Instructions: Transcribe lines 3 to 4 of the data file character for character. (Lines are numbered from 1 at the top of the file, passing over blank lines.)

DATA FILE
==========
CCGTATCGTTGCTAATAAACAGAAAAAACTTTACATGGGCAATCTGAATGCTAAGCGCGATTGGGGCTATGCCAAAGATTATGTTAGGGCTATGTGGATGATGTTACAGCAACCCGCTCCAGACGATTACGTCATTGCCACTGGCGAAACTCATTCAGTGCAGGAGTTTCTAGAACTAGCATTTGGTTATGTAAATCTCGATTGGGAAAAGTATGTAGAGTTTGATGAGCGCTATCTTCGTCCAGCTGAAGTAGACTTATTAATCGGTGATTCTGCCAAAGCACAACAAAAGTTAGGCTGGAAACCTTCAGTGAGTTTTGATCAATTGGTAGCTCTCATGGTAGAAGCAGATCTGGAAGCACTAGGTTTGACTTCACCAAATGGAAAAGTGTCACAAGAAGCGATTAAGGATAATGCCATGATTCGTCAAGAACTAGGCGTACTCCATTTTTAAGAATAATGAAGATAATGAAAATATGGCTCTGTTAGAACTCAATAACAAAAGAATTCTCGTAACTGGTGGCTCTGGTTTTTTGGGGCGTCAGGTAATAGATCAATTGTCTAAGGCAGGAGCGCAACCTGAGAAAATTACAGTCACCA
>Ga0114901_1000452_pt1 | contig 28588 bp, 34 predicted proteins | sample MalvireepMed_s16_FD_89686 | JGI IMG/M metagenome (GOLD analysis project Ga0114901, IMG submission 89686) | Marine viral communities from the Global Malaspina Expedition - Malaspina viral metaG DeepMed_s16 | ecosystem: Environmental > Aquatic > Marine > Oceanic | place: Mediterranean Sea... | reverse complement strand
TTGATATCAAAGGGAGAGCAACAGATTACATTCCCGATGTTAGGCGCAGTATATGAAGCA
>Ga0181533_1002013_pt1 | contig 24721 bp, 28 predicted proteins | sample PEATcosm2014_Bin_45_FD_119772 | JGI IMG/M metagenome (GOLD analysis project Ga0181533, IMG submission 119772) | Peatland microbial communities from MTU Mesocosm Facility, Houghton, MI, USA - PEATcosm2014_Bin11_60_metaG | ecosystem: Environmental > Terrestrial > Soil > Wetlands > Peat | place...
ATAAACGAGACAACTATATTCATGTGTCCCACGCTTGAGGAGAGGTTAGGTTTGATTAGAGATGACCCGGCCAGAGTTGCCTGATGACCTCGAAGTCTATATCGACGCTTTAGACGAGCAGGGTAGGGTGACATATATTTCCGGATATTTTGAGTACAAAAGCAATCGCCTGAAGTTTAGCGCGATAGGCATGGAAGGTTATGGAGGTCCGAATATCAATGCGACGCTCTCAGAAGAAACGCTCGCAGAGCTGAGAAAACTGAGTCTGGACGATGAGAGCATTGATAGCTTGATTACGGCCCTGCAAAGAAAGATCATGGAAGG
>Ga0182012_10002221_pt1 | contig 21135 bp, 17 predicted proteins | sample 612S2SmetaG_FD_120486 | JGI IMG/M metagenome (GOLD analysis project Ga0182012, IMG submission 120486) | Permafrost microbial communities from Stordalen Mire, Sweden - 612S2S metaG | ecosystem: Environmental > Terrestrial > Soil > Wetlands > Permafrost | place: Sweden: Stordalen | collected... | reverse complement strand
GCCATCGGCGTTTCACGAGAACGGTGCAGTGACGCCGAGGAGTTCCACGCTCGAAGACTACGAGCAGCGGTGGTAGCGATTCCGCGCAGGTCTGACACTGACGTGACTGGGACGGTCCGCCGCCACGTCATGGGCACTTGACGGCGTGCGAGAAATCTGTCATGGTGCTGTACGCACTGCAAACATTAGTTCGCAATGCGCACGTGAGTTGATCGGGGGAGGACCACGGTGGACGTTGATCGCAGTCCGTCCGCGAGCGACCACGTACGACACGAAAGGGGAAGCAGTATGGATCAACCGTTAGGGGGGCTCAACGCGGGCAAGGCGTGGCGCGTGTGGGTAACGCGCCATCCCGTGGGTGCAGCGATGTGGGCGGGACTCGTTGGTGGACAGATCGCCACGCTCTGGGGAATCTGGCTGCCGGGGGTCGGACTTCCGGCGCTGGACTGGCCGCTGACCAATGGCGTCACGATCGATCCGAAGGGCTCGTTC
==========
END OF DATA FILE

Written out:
TTGATATCAAAGGGAGAGCAACAGATTACATTCCCGATGTTAGGCGCAGTATATGAAGCA
>Ga0181533_1002013_pt1 | contig 24721 bp, 28 predicted proteins | sample PEATcosm2014_Bin_45_FD_119772 | JGI IMG/M metagenome (GOLD analysis project Ga0181533, IMG submission 119772) | Peatland microbial communities from MTU Mesocosm Facility, Houghton, MI, USA - PEATcosm2014_Bin11_60_metaG | ecosystem: Environmental > Terrestrial > Soil > Wetlands > Peat | place...